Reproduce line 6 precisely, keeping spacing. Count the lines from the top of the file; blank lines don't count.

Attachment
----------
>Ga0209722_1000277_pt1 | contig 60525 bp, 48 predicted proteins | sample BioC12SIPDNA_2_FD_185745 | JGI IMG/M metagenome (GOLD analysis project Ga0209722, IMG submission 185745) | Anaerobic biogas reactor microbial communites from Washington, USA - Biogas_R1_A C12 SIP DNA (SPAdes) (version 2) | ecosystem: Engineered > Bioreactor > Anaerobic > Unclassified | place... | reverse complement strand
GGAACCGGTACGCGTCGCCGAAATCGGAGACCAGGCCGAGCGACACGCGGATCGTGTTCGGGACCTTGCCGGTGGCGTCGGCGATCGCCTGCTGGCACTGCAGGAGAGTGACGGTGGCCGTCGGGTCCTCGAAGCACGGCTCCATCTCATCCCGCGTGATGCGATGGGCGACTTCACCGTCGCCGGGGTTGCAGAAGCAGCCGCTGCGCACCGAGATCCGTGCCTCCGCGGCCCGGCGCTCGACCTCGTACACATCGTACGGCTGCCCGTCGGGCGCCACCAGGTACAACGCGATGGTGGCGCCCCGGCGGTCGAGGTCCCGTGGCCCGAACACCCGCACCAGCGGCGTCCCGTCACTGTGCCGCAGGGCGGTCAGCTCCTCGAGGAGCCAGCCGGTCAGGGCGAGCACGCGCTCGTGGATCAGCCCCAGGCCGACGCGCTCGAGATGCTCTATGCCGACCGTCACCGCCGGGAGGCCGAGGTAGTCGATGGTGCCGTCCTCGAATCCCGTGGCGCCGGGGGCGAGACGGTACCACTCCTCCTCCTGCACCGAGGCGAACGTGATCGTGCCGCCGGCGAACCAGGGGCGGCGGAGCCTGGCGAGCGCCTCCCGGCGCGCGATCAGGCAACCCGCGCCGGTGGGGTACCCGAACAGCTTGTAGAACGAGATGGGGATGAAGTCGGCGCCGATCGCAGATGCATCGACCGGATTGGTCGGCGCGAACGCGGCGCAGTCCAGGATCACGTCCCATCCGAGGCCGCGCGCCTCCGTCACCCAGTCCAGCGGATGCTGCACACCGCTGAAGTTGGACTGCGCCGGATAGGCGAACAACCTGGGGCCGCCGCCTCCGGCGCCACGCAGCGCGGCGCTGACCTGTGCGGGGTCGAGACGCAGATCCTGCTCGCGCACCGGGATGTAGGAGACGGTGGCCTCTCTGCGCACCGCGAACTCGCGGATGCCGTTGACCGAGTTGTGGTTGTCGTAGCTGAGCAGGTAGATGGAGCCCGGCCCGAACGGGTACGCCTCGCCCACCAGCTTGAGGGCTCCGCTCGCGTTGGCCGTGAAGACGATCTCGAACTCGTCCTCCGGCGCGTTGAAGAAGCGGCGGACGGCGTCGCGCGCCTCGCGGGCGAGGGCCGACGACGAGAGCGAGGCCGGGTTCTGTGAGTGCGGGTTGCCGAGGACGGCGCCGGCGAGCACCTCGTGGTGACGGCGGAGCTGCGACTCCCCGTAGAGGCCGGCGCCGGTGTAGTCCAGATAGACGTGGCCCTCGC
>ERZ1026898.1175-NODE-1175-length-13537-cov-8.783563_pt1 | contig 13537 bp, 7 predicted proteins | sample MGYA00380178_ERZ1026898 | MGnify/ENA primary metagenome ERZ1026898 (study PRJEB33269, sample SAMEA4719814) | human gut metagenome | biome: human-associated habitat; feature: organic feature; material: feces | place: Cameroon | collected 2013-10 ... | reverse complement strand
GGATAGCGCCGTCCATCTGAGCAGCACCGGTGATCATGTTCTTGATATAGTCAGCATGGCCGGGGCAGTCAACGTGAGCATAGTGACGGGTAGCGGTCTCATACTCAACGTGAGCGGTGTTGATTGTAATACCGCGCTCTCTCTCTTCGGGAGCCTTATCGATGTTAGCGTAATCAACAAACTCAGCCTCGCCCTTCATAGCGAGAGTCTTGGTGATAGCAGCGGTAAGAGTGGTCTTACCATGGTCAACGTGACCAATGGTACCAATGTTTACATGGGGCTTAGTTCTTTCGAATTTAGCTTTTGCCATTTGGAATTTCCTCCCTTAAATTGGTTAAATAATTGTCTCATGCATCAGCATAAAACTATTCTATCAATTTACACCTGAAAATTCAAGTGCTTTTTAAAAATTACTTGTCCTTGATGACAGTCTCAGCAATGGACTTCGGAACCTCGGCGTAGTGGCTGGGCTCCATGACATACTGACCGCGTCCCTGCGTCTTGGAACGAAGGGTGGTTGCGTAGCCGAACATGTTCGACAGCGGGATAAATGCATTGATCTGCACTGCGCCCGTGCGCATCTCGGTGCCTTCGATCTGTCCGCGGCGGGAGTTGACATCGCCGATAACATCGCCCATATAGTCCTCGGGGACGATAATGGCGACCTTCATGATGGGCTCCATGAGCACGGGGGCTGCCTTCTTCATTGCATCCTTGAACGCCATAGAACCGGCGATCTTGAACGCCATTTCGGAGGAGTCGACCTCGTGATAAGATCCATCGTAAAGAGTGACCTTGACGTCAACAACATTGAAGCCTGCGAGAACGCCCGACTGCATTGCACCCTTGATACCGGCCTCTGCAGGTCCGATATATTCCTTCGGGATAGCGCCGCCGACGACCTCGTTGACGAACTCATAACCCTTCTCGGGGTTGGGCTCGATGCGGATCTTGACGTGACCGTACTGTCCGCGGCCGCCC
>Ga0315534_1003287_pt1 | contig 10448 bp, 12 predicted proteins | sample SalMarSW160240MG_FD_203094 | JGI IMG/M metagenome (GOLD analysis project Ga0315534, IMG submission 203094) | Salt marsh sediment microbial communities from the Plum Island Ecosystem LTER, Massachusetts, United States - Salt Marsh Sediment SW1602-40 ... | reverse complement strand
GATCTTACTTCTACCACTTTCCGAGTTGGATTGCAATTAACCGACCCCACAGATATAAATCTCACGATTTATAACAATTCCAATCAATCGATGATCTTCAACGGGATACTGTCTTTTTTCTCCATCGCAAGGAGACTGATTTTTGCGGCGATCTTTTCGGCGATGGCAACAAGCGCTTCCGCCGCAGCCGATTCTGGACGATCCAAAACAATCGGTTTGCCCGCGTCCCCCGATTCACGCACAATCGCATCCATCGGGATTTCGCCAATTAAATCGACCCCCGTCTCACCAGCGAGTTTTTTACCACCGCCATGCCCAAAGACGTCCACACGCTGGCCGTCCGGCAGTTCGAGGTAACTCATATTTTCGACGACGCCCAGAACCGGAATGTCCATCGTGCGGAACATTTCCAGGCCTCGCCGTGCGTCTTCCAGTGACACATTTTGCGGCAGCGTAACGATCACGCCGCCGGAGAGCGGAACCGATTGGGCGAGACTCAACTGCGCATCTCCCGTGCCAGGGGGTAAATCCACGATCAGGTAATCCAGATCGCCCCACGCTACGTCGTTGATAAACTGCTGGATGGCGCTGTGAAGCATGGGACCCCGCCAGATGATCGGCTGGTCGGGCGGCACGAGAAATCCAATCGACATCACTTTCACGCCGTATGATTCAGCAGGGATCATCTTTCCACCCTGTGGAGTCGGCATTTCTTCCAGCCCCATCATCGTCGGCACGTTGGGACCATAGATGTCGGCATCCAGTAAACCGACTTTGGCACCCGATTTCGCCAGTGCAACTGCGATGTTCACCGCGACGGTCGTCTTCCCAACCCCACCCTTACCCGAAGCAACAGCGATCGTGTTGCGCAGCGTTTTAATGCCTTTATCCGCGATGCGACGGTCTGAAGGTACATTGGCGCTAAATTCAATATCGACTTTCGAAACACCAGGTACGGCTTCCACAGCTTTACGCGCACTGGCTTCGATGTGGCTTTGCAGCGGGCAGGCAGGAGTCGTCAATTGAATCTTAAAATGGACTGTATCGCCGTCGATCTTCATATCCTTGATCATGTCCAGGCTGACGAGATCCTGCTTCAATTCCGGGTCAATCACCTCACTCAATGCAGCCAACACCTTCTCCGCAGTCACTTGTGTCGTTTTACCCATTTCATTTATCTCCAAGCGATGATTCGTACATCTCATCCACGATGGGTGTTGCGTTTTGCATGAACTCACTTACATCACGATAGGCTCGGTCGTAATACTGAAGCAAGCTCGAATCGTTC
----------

GATCTTACTTCTACCACTTTCCGAGTTGGATTGCAATTAACCGACCCCACAGATATAAATCTCACGATTTATAACAATTCCAATCAATCGATGATCTTCAACGGGATACTGTCTTTTTTCTCCATCGCAAGGAGACTGATTTTTGCGGCGATCTTTTCGGCGATGGCAACAAGCGCTTCCGCCGCAGCCGATTCTGGACGATCCAAAACAATCGGTTTGCCCGCGTCCCCCGATTCACGCACAATCGCATCCATCGGGATTTCGCCAATTAAATCGACCCCCGTCTCACCAGCGAGTTTTTTACCACCGCCATGCCCAAAGACGTCCACACGCTGGCCGTCCGGCAGTTCGAGGTAACTCATATTTTCGACGACGCCCAGAACCGGAATGTCCATCGTGCGGAACATTTCCAGGCCTCGCCGTGCGTCTTCCAGTGACACATTTTGCGGCAGCGTAACGATCACGCCGCCGGAGAGCGGAACCGATTGGGCGAGACTCAACTGCGCATCTCCCGTGCCAGGGGGTAAATCCACGATCAGGTAATCCAGATCGCCCCACGCTACGTCGTTGATAAACTGCTGGATGGCGCTGTGAAGCATGGGACCCCGCCAGATGATCGGCTGGTCGGGCGGCACGAGAAATCCAATCGACATCACTTTCACGCCGTATGATTCAGCAGGGATCATCTTTCCACCCTGTGGAGTCGGCATTTCTTCCAGCCCCATCATCGTCGGCACGTTGGGACCATAGATGTCGGCATCCAGTAAACCGACTTTGGCACCCGATTTCGCCAGTGCAACTGCGATGTTCACCGCGACGGTCGTCTTCCCAACCCCACCCTTACCCGAAGCAACAGCGATCGTGTTGCGCAGCGTTTTAATGCCTTTATCCGCGATGCGACGGTCTGAAGGTACATTGGCGCTAAATTCAATATCGACTTTCGAAACACCAGGTACGGCTTCCACAGCTTTACGCGCACTGGCTTCGATGTGGCTTTGCAGCGGGCAGGCAGGAGTCGTCAATTGAATCTTAAAATGGACTGTATCGCCGTCGATCTTCATATCCTTGATCATGTCCAGGCTGACGAGATCCTGCTTCAATTCCGGGTCAATCACCTCACTCAATGCAGCCAACACCTTCTCCGCAGTCACTTGTGTCGTTTTACCCATTTCATTTATCTCCAAGCGATGATTCGTACATCTCATCCACGATGGGTGTTGCGTTTTGCATGAACTCACTTACATCACGATAGGCTCGGTCGTAATACTGAAGCAAGCTCGAATCGTTC